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industrial hemp profile

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By Ray Hansen, content specialist, AgMRC, Iowa State University.
Profile updated November 2009 by Diane Huntrods, AgMRC, Iowa State University.

Currently, U.S. legislation makes it illegal to raise industrial hemp (Cannabis sativa) commercially. However, numerous state and national initiatives are working to return industrial hemp production to the United States, where it once was a major crop. Food and fiber uses for industrial hemp are growing rapidly and have increased over 300 percent in the past few years. Much of that growth is coming from the increased sales of hemp food products.

Hemp production originated in Central Asia thousands of years ago. The plant is one of the oldest sources of textile fiber. In fact, hemp rivaled flax as the main textile fiber until the middle of the 19th century.

The crop was first brought to North America at Port Royal, Canada, in 1606. Industrial hemp was the most important non-food crop in the early history of the United States, being used for sails, riggings, canvas, ropes, clothing and paper. Its diverse uses made it a required crop, for a farmer’s and the country’s existence.

The hemp industry thrived in Kentucky, Missouri and Illinois between 1840 and 1860 because of the strong demand for sailcloth and cording. From then until World War I, nearly all hemp in the United States was produced in Kentucky. During the war, some hemp cultivation occurred in Kentucky, California and most Midwestern states. With the passage of the Marihuana Tax Act in 1938, hemp production in the United States essentially ended. World War II led to a brief revival of hemp cultivation in the Midwest, because the war cut off supplies of fiber for rope, boots, uniforms and parachute cording. (Small and Marcus 2002)
New manufacturing technologies, crop diversification, increased wood products usage and the development of synthetics all aided in the decline of hemp production. As hemp’s use declined, so did the loyalty to the crop. This decline allowed for even more confusion between the values of industrial hemp versus the problems associated with its similarity to marijuana.

In the 1950s, domestic opposition concluded in anti-drug legislation that made it illegal to raise any cannabis plant varieties. This total eradication of the crop was designed to improve drug enforcement of illegal marijuana production. During this time, all hemp became classified as a "drug" under the Controlled Substance Act and subsequently placed control of hemp production under the control of the Drug Enforcement Administration (DEA) rather than the United States Department of Agriculture (USDA).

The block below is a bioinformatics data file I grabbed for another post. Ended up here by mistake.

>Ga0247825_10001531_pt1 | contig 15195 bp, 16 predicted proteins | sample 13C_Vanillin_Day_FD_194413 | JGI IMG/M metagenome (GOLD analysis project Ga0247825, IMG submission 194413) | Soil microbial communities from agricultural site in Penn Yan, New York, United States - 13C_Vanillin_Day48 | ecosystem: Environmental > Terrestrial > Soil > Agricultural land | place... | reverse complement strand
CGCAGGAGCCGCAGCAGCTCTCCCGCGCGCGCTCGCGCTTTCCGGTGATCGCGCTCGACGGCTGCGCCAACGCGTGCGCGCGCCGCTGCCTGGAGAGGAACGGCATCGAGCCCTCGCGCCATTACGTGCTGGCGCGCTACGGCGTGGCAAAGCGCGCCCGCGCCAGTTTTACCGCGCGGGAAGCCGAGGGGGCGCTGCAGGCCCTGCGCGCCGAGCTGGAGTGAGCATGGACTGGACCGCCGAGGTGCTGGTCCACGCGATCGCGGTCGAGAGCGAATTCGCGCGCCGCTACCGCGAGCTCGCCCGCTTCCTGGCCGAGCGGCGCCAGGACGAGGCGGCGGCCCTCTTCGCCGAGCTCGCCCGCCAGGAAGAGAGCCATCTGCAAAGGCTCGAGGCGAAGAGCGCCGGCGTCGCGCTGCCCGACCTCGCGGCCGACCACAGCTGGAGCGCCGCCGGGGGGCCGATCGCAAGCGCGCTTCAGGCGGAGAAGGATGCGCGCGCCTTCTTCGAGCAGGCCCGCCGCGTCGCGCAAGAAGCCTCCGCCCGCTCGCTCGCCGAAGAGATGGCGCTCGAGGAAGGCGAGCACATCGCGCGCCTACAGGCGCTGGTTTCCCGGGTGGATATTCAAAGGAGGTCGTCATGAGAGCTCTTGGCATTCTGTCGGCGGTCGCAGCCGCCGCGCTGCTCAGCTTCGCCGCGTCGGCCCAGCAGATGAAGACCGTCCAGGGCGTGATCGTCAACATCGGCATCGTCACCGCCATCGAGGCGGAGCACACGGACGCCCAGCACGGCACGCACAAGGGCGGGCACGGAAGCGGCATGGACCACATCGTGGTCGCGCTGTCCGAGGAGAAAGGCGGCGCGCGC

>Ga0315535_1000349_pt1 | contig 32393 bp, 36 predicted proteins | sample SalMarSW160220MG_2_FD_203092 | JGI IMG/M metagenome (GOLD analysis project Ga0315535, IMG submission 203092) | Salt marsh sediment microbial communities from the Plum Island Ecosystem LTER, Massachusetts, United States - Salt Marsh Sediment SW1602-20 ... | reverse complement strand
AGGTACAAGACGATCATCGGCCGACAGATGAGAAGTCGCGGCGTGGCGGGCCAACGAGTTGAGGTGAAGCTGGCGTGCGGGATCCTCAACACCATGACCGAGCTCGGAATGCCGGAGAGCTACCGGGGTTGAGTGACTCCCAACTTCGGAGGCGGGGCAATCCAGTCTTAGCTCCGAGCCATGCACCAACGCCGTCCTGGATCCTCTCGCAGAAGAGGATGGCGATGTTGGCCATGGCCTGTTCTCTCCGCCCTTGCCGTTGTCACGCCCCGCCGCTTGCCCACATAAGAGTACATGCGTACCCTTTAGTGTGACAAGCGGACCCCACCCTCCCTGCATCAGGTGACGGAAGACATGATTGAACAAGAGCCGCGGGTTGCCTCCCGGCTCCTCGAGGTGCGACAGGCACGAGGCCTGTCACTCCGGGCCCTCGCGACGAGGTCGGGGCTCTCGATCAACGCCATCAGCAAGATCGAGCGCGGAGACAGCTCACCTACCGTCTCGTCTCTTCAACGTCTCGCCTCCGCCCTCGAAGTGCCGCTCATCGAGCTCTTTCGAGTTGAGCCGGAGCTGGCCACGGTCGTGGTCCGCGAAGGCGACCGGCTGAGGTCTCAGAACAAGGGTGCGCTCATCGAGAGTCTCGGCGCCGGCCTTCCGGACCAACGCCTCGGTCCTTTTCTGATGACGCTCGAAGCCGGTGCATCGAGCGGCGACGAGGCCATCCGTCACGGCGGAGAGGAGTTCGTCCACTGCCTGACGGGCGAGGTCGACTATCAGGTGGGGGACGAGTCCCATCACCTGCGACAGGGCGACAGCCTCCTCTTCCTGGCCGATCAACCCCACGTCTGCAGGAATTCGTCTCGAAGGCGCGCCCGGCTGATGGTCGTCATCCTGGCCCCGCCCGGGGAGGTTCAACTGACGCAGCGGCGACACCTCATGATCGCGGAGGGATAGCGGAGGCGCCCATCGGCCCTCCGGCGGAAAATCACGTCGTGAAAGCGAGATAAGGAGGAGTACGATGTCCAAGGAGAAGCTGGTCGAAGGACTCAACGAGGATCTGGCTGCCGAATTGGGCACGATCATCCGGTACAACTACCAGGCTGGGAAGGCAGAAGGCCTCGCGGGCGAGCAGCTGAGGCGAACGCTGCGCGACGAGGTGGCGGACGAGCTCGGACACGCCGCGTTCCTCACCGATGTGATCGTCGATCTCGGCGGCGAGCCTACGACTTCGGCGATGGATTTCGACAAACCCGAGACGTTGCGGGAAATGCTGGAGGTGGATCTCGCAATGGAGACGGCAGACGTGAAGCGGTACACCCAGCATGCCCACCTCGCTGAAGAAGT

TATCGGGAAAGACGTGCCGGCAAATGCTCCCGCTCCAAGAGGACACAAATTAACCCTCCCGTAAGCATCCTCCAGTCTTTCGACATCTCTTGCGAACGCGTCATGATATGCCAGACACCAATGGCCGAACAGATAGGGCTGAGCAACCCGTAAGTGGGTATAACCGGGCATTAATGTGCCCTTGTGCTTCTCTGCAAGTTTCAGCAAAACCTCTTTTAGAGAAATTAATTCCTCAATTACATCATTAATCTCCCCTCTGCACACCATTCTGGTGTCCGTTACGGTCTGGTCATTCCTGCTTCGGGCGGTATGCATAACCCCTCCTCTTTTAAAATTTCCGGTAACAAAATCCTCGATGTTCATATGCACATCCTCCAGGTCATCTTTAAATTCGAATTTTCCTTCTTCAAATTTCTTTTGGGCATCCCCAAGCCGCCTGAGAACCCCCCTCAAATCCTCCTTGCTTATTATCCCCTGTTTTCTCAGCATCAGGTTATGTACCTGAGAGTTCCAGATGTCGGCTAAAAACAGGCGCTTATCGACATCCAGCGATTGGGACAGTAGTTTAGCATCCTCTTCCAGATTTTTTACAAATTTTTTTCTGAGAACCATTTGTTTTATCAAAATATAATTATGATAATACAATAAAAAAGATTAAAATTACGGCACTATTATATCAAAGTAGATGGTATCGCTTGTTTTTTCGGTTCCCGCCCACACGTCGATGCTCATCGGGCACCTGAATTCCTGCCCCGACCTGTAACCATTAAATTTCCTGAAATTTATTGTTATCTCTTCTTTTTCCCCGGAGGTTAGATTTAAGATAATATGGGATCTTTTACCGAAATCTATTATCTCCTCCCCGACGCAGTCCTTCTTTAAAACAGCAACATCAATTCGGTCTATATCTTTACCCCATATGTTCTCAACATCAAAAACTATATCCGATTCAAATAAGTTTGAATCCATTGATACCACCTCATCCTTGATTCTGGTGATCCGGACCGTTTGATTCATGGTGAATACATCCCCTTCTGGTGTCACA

Hemp and Marijuana
The confusion between industrial hemp and marijuana is based on the visual similarities of widely differentiated varieties of plants. By definition, industrial hemp is high in fiber and low in active tetrahydrocannabinal (THC), the psychoactive ingredient in marijuana that makes some cannabis varieties a valued drug. Canada and the European Union maintain this distinction by strictly regulating the THC levels of industrial hemp, requiring it to be less than 0.3 percent, compared to THC levels of between 3 to 15 percent in marijuana.

Most pro-hemp initiatives in the United States are now focused on defining and distinguishing between industrial hemp and marijuana. Some pro-hemp supporters would like to move the control of U.S. hemp production from the DEA to the USDA. Proponents of legalizing hemp also argue that new technology to distinguish THC levels both in the field and from the air will allow for adequate production enforcement.

Value-added Uses
Hemp is a crop that can be grown for food and non-food purposes. As a result of its numerous nutritional benefits, many new food products containing hemp seed and its oil are finding their way into the marketplace, including pasta, tortilla chips, salad dressings, snack products and frozen desserts. Non-dairy hemp "milk" beverages, which provide significant amounts of omega 3 essential fatty acids (EFAs) and protein, are also available. Hemp oil is also used in nutraceuticals and health care products.